Infrastructure plans in place to make Mumbai a global iconic city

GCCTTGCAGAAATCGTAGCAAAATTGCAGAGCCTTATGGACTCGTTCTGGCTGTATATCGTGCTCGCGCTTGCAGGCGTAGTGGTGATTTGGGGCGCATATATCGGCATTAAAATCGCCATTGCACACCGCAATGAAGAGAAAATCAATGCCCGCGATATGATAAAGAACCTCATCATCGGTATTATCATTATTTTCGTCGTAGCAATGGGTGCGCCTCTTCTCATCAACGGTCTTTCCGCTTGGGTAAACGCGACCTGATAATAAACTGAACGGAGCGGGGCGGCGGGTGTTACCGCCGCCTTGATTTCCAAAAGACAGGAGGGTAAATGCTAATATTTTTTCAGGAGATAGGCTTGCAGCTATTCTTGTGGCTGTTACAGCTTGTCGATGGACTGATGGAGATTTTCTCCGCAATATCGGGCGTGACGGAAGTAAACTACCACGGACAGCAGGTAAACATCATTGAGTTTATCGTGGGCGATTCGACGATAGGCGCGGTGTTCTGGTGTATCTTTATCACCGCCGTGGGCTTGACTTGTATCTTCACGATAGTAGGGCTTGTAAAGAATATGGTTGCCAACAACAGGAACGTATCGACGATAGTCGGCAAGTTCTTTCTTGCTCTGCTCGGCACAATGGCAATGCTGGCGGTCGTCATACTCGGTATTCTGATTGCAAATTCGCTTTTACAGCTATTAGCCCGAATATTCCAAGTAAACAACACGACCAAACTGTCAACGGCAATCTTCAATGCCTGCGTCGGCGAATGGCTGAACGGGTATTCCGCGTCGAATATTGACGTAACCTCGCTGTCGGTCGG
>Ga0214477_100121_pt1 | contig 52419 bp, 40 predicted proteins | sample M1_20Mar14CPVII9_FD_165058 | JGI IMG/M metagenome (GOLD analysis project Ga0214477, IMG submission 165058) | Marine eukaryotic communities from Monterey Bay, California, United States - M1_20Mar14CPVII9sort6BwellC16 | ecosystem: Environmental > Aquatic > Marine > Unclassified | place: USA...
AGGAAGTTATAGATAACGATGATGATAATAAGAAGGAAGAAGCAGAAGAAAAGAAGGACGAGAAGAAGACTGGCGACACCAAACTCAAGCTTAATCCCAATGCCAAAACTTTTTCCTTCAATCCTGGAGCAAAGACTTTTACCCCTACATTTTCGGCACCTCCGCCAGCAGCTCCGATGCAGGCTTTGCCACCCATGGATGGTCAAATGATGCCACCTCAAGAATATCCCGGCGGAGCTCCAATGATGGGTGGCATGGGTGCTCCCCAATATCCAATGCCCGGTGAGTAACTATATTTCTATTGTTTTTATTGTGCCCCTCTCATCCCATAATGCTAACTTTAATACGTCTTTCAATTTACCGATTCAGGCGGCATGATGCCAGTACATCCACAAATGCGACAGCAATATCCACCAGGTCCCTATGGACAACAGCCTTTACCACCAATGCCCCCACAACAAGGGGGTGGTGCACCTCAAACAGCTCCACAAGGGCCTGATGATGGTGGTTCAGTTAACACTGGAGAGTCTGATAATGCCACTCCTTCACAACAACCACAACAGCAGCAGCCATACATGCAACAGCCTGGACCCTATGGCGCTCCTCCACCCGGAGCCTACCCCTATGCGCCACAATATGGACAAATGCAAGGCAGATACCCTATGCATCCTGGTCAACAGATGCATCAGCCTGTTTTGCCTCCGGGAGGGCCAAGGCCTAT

Since taking over the charge last year as the MMRDA chief, while the pandemic was still an obstacle, how will you describe your journey so far? When I took on the mantle of the chief, MMRDA had already achieved a lot of milestones; and it is my highest privilege now to take this legacy forward. I am a firm believer in the philosophy of enjoying the journey, rather than worrying about the goals, and I am enjoying every bit of this journey. It is a given that there will be a certain set of obstacles on every path we choose. As long as we work, obstacles will always be there, and they will only stop when we stop working. It is how we respond to these obstacles that give us a sense of satisfaction, and sets us apart from the rest. Making the first phase of metro line 2A and metro line 7 operational this April, after these many years has been one of the key milestones for us, while the second phase is slated to be commissioned in the next couple of months. This year itself we completed and commissioned around three to four major flyovers within the Mumbai Metropolitan Region (MMR) which was a big boost for the residents of Mumbai. Additionally, we have managed to conceptualise certain major projects as well. Notably, we have launched a well-thought-out long-term vision plan for the MMR, in addition to the transportation plan which will be valid for the next 20 years. The third part that completes this tripod is managing resource mobilisation for the financial closures of various projects commissioned by MMRDA. All these form a strong foundation for reaching the MMRDA goals. In the metro rail segment, timely execution matters especially if one is borrowing at 7.5%. What is your mantra for adhering to stringent project implementation? We at MMRDA have well-equipped, capable and time-tested teams. The three pillars of our strong unit comprise of the projects, planning, and finance departments. These highly efficient teams have been instrumental in delivering the desired results for MMRDA on all fronts. With the project management team, we started with some of the best practices in the industry. We have a stand-up meeting every day for each of the ongoing projects. Similarly, we also have a catch-up plan for all the projects. We make swift use of innovative tools like s-curve, PERT, CPM, etc. which are not generally used in government organisations. We rigorously follow the best global practices to ensure all our projects take off smoothly. We have catch-up plans set in place in terms of cost and time. We ensure that loss of time is taken care of in all our public projects, as eventually, it reflects on the overall cost of the project. For instance, the COVID-19 pandemic had an impact all across the globe and delayed all the MMRDA projects. But, we came up with a catch-up plan for the lost time, and are ensuring that it is getting executed as per the new plans. Most importantly, we have strategically allotted Tuesdays and Thursdays of every week for site visits, and our entire team of engineers, including myself, dedicatedly follow it. What have been some of the most challenging aspects of commissioning a metro rail project that is as complex as Mumbai? In a brownfield setting like Mumbai which is a highly fast-paced and active city, we cannot just keep it at a standstill and carry out our execution work. A lot of issues are bound to exist now and then, and we overcome them through regular interactions with different multiple stakeholders involved in public projects. We do face a lot of issues including slums, traffic, infrastructure obstacles, utility issues, and so on, but what is more important for us is to come up with solutions for all of them. Having regular interactions with the concerned stakeholders brings a way out for us. In addition to this, we have weekly reviews as well as stand-up meetings on each project daily wherein the issues of each day are discussed and a solution is been derived immediately. We have targets set for senior officers, and they write what they have achieved during the week, and it has been immensely beneficial for us. How do you see the role of technology and how much emphasis is being laid on deploying technology? We use BIM technology in most of our projects. The usage of drones has also been a regular aspect of our major public projects. Importantly, we use the latest technologies like an embedded system in construction that enables us to ensure quality work is done and to carry out remote monitoring of the projects. Although we make use of GIS mapping and GPS monitoring systems, most importantly the latest civil construction technologies are also used by us. For instance, we have used the orthotropic steel deck patented technology from Japan for our metro projects. It is the first-ever use of 200 mtr long steel spans in bridges in India. These spans are not only longer in size, but lighter in weight as well which helps in faster construction. These orthotropic steel decks, unlike heterotopic decks, are vertically compressed and give a lot of tensile strength to the steel. We also opt for the best technologies in electronics and communications. For metros, we have used Communications Based Train Control (CBTC) technology, a driverless railway signalling system that makes use of telecommunications between the train and track equipment for traffic management and infrastructure control. By using all these innovative technology systems MMRDA keeps itself upgraded and future ready. Having more than two decades of rich experience in urban infrastructure, what according to you are the factors that stop the infrastructural growth of any city? Having witnessed the infrastructure domain for over two decades, I can share five pillars for successful development. Firstly, for a smoother infrastructure execution, timely decision-making is of paramount importance as it avoids the cost and time overruns. For instance, take into consideration the Mumbai Trans Harbour Line which was under the development plan of 1967. Almost two generations have passed by since the plan was ideally conceptualised. Secondly, smart project planning also is a vital cog in any infrastructure development. Another prime factor for the growth is the financial closure of the projects. Just throwing tenders and appointing agencies is not of any purpose unless the financial closure plan is set in place. Further, constant multiple stakeholders discussion and communication will ensure transparency and accountability in the project, and will eventually make it viable. And finally, keeping ourselves abreast with the latest technologies around the globe will play an important role in any infrastructural growth in any corner of the country. What sanctions or concessions are planned by MMRDA to develop the areas surrounding the metro to balance sustainability through real estate development? MMRDA is the largest real estate player in the country and we generate huge revenue from it. It enables us to develop growth interests in areas like Bandra-Kurla Complex. Recently, we closed a couple of huge real estate deals with Japan’s Sumitomo that broke all the records. Also, new tools are coming up in terms of funding along the project corridors. For instance, we are exploring the concept of transit-oriented development (TOD) which is the exciting fast growing trend in creating vibrant, livable, and sustainable communities. We will be experimenting on these lines, although it is still in the proposal stage. Furthermore, connectivity to the hinterland is also a priority for MMRDA. Apart from the land getting connected, more importantly, it enables the value capture to internalise the benefits for the concerned projects. What plans are set in place by MMRDA for seamless connectivity along with metro infrastructure? We have a concept called multi-modal integration (MMI) wherein public transport, private transport, and intermediate public transport (IPT) are brought together to provide seamless travel for the citizens. We have already executed the same model for phase 1 of line 7 and will follow suit in the rest of the phases. Could you throw light on the recent developments in the Mumbai Trans Harbour Link project? Mumbai Trans Harbour Link is the longest sea bridge construction in India planned to facilitate the decongestion of Mumbai city by improving connectivity between Mumbai and Navi Mumbai. We have deployed the latest technologies to ensure faster execution. The project is currently in the catch-up mode and almost 85 per cent of the work has been completed, and we intend to make it operational for the public by the end of 2023. What other infrastructure initiatives could be initiated by MMRDA to change the Mumbai horizon? Thane is a very important part of the Mumbai metropolitan region (MMR), and after Mumbai, it is by far the largest region integrated with the island city. Under the guidance of the Chief Minister of Maharashtra, many projects are being planned in the Thane region. As Mumbai has become densely congested, we have identified many projects with an emphasis on connectivity within the MMR so that the surrounding area also gets developed. We are on the verge of appointing various agencies to prepare the DPR and feasibility reports. With all the infrastructure development being carried out, how do you foresee the emergence of Mumbai city in the coming years? By 2025 Mumbai will have a highly robust infrastructure in place. The Mumbai citizens will not have to wait in queue for a longer time, and I foresee a substantial portion of people not using private transport anymore. Three years down the line almost all of the ongoing projects are slated to be completed, and the citizens of Mumbai can reach from one end to the other within an hour. We will ensure that people’s time is valued, their productivity and efficiency are kept intact, and there is assured predictability in their travel schedule. We are looking ahead to make Mumbai a global iconic city with a lot of infrastructure in place and eventually help the economic growth of the city.